These sorts of stories certainly don't surprise me, but they never cease to offend me. It's amazing what just a little bit of power can do to corrupt people, and money is power. The mob's influence has waned considerably in recent decades, and I wouldn't be surprised if we're seeing a clean up by authorities, this isn't the only mob story in the news recently, I posted another one yesterday.

So, again, it doesn't surprise me, but I can't help but feel really abused when I read stuff like this. I mean, I pay their salary, and for what? So they can put a bullet in the back of my skull if given half a chance...

Basement
It's frustrating for good cops more than you can imagine. They end up getting all the flak for what a few crooked cops do. The bad guys collect the money, while the good guys get lumped into the same category and end up hated for no reason. That sort of seemingly irrationaly hatred can really turn a cop against the people he/she is supposed to protect. It fosters resentment all around. The same thing happens with politicians. It's an insult, and a crime of the highest order when our 'servants' stab us in the back like this.



posted on Mar, 11 2005 @ 09:54 AM
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Originally posted by BasementAddix
2 @ssholes like this make all cops look bad...i hate these kind of stories...


I agree. You barely hear about the good things cops do- nothing is ever good enough, fast enough, etc. Armchair generals trying to second guess a cop's actions.

People resent cops as is. The public is hostile, which makes their jobs all the more hard.

Like the man said- two assholes making the rest of the law enforcement community look bad.

DE



posted on Mar, 11 2005 @ 10:04 AM
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I've never had a cop do anything personally nice to me. Indirectly I'm sure they may have done something to help me but usually they just give me speeding tickets and the occasionial CS gas and rubber bullets at demonstrations.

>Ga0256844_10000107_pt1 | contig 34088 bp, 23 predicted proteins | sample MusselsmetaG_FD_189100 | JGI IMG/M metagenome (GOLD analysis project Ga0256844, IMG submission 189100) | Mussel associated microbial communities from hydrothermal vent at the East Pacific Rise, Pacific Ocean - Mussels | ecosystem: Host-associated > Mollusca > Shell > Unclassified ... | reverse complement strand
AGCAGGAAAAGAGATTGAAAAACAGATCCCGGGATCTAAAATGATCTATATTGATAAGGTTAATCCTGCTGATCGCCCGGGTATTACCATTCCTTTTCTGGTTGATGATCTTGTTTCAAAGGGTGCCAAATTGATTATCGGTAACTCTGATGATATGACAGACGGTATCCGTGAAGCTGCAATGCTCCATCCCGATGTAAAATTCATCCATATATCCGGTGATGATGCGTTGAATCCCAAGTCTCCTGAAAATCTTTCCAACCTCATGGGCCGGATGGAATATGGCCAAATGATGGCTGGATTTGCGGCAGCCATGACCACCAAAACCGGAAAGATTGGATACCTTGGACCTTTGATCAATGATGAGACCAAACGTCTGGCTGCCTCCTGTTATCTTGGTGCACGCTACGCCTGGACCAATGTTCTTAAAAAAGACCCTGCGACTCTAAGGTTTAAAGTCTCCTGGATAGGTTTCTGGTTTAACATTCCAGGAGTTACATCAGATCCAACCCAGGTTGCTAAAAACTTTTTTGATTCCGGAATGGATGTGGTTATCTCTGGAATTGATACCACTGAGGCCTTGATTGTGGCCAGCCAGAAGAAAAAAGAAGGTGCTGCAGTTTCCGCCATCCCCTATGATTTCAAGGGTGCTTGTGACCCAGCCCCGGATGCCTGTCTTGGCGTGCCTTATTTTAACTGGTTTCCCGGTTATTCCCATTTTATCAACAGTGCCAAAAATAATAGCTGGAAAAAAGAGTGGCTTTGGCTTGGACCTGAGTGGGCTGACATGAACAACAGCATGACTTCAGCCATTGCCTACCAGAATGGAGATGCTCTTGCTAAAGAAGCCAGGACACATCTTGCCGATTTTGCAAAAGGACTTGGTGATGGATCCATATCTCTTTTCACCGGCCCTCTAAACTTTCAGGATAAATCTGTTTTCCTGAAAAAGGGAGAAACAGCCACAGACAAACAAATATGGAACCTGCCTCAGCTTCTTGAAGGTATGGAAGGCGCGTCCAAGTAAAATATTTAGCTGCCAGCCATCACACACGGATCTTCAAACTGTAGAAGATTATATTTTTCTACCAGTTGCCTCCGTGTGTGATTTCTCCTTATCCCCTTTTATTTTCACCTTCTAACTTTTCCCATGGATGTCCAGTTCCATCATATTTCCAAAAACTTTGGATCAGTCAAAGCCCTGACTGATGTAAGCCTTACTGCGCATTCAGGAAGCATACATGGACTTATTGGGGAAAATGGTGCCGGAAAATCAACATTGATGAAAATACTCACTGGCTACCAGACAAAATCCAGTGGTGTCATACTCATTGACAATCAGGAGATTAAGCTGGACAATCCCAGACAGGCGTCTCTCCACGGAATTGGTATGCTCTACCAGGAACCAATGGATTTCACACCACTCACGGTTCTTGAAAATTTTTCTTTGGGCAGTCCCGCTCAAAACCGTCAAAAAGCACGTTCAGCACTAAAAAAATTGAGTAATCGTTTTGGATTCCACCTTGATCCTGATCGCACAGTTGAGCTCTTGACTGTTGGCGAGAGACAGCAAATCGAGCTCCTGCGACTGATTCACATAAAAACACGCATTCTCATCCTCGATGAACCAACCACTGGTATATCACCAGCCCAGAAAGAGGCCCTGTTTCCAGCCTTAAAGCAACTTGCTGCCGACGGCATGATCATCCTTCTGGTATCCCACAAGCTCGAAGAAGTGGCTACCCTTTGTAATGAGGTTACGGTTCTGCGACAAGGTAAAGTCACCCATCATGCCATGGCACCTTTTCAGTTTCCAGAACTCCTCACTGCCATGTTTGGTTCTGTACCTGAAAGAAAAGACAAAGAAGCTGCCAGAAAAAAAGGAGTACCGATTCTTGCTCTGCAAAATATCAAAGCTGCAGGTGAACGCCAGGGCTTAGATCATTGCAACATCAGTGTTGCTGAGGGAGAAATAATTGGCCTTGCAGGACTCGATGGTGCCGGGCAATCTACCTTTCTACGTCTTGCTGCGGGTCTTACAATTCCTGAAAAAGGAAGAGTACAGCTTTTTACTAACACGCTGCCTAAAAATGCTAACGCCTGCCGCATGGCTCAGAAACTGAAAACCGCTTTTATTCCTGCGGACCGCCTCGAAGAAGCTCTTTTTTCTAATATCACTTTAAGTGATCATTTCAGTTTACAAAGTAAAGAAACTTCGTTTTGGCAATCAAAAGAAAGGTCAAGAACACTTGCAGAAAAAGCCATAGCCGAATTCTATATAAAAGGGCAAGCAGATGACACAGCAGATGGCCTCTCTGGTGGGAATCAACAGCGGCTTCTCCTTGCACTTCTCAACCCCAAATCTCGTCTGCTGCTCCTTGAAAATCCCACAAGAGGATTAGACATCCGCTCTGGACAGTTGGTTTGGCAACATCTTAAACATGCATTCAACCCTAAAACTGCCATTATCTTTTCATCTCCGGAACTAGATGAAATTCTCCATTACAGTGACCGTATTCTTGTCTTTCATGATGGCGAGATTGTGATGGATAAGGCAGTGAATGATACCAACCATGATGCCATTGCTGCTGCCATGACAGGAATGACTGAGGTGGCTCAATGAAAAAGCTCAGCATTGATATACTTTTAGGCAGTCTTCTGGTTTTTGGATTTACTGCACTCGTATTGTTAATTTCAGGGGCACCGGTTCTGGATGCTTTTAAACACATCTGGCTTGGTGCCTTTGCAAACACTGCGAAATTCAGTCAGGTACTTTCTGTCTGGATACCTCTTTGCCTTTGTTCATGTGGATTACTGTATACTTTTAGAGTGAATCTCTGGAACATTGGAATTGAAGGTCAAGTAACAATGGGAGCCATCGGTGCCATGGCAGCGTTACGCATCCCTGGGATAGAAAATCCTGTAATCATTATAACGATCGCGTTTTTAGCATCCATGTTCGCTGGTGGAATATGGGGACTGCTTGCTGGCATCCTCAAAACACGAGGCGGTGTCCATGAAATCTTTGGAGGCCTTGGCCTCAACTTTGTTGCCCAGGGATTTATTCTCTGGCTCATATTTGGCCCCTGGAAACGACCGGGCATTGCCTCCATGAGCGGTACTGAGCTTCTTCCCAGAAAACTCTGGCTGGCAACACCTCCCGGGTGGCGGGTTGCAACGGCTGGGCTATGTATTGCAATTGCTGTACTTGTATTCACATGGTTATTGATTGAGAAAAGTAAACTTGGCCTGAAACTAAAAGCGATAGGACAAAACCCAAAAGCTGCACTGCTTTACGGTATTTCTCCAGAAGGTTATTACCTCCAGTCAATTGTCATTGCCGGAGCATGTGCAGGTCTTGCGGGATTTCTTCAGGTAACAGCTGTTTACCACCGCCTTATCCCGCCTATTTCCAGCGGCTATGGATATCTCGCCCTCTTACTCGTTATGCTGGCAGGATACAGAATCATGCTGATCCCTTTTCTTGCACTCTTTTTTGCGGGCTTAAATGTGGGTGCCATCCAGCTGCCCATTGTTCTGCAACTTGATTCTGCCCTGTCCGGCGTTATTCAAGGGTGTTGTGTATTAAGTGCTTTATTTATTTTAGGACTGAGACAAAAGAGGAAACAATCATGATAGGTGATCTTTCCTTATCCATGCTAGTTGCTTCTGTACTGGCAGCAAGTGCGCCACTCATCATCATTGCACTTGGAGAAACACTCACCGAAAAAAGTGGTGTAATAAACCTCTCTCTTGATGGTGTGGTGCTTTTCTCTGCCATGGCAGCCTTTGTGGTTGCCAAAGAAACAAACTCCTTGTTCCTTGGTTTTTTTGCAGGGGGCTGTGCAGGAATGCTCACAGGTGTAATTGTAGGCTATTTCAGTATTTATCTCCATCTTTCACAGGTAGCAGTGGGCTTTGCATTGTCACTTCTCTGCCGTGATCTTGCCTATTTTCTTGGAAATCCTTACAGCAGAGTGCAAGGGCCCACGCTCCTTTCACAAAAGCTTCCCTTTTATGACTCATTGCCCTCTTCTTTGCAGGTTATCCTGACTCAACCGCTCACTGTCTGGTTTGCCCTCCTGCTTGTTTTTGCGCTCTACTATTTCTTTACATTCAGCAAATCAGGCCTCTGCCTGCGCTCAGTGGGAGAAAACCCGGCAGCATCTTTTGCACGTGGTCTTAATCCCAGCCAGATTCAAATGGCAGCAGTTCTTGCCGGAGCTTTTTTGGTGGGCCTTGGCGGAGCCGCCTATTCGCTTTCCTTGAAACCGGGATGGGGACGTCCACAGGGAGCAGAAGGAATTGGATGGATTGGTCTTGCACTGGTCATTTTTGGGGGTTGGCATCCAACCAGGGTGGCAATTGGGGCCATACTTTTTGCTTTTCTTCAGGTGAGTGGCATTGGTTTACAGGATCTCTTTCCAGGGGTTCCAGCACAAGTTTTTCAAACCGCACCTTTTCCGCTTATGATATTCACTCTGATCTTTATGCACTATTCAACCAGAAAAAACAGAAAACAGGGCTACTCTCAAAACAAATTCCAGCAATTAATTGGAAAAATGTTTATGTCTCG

Cops? Can't live with em' wish we could live without em'.



posted on Mar, 11 2005 @ 01:30 PM
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Thankfully I've had enough positive experiences with the police to act as balance. I've met some real pigs, and some real nice guys as well.

I accidentally tape recorded a cop who pulled me over once, the tape recorder was running in the front seat because my friends and I were, at the time, in the habit of recording our conversations because we couldn't remember them otherwise.

I had a very pleasant five minute conversation by the side of the road while the tape rolled on. We talked about loving to drive fast, the midwest, going home, nice, mellow stuff. He never even asked for my liscense or registration. I started up a conversation with him, and he had no problem treating me like a person instead of a subject. Later, when I found out the tape had been running, I thought "what are the chances I'll have the tape recorder running if some pig pulls me over and gives me a hard time or does something illegal like ask for a bribe? Slim to none. I just happened to have the luck to tape record the nice guy.


I've met some real power trippers though..guys who were a disgrace to everything they were supposed to stand for. Pathetic, sloppy, dangerous, and stupid, those 'men' are nothing more than children with big pants and gun belts.

On a side note, Montreal cops are real nice folks. I had a conversation with two Montreal officers about how American cops can be such pigs. It was more than a little entertaining. Too bad I didn't tape record that one huh?

Somewhere along the line, some cops get the idea in their heads that they're the only ones deserving of respect. That doesn't jibe real well with me, since I demand respect from everyone I meet. The fact that I'm willing to give it in return doesn't matter to some cops, to some people in general.

The good cops, unfortunately, are becoming scarce as public service morphs increasingly from a calling into a day job. I've dealth with a number of recruits; and let me tell you, it's a shame the kinds of people the job seems to attract. Prison guards are in the same boat, and proctologists too.